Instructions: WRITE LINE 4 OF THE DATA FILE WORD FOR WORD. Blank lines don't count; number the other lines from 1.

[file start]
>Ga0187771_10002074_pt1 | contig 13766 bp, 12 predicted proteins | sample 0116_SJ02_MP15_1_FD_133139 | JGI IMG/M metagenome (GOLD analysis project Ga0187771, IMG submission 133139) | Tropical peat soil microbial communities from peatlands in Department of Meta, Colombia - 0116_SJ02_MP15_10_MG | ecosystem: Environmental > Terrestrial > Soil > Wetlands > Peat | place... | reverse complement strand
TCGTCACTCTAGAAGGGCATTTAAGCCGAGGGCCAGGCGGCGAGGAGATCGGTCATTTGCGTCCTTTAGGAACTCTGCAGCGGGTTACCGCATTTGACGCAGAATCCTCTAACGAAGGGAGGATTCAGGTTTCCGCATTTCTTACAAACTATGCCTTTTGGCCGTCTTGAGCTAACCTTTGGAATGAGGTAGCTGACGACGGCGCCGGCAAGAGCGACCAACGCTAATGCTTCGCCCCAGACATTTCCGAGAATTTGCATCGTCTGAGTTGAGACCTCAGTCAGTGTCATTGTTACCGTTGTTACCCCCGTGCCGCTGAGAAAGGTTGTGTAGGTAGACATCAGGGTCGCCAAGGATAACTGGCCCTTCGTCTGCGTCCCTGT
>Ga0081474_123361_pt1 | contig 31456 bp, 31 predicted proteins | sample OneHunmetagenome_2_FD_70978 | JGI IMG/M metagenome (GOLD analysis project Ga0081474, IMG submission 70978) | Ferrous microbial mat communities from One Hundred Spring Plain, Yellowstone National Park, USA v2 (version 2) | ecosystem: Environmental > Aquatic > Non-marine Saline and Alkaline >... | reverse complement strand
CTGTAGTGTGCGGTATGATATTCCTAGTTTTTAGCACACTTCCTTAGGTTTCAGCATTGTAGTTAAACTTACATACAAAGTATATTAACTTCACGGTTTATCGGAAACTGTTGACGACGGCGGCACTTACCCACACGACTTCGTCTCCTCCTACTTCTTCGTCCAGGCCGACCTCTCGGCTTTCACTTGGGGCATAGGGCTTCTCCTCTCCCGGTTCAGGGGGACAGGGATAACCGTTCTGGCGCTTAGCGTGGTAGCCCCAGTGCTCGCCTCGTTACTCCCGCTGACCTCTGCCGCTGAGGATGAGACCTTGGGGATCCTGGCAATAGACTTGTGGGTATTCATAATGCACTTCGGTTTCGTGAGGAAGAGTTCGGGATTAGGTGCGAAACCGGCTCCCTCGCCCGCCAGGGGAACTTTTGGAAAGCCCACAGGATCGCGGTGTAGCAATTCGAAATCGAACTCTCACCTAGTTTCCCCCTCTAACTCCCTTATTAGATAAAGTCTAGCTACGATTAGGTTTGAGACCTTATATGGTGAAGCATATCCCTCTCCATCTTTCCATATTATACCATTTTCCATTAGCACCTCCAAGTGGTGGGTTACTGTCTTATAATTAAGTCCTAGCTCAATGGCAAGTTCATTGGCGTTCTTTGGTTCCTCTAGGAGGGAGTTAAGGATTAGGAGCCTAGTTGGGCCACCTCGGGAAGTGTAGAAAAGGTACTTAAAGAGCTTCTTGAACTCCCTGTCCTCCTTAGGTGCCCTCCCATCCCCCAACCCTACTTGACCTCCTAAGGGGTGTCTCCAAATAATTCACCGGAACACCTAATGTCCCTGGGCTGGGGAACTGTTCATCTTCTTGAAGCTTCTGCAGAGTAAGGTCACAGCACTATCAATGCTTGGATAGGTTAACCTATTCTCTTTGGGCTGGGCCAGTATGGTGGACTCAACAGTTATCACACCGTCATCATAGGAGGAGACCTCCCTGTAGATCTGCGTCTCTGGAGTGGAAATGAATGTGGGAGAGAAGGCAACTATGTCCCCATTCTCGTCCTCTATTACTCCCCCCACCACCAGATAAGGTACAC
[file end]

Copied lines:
CTGTAGTGTGCGGTATGATATTCCTAGTTTTTAGCACACTTCCTTAGGTTTCAGCATTGTAGTTAAACTTACATACAAAGTATATTAACTTCACGGTTTATCGGAAACTGTTGACGACGGCGGCACTTACCCACACGACTTCGTCTCCTCCTACTTCTTCGTCCAGGCCGACCTCTCGGCTTTCACTTGGGGCATAGGGCTTCTCCTCTCCCGGTTCAGGGGGACAGGGATAACCGTTCTGGCGCTTAGCGTGGTAGCCCCAGTGCTCGCCTCGTTACTCCCGCTGACCTCTGCCGCTGAGGATGAGACCTTGGGGATCCTGGCAATAGACTTGTGGGTATTCATAATGCACTTCGGTTTCGTGAGGAAGAGTTCGGGATTAGGTGCGAAACCGGCTCCCTCGCCCGCCAGGGGAACTTTTGGAAAGCCCACAGGATCGCGGTGTAGCAATTCGAAATCGAACTCTCACCTAGTTTCCCCCTCTAACTCCCTTATTAGATAAAGTCTAGCTACGATTAGGTTTGAGACCTTATATGGTGAAGCATATCCCTCTCCATCTTTCCATATTATACCATTTTCCATTAGCACCTCCAAGTGGTGGGTTACTGTCTTATAATTAAGTCCTAGCTCAATGGCAAGTTCATTGGCGTTCTTTGGTTCCTCTAGGAGGGAGTTAAGGATTAGGAGCCTAGTTGGGCCACCTCGGGAAGTGTAGAAAAGGTACTTAAAGAGCTTCTTGAACTCCCTGTCCTCCTTAGGTGCCCTCCCATCCCCCAACCCTACTTGACCTCCTAAGGGGTGTCTCCAAATAATTCACCGGAACACCTAATGTCCCTGGGCTGGGGAACTGTTCATCTTCTTGAAGCTTCTGCAGAGTAAGGTCACAGCACTATCAATGCTTGGATAGGTTAACCTATTCTCTTTGGGCTGGGCCAGTATGGTGGACTCAACAGTTATCACACCGTCATCATAGGAGGAGACCTCCCTGTAGATCTGCGTCTCTGGAGTGGAAATGAATGTGGGAGAGAAGGCAACTATGTCCCCATTCTCGTCCTCTATTACTCCCCCCACCACCAGATAAGGTACAC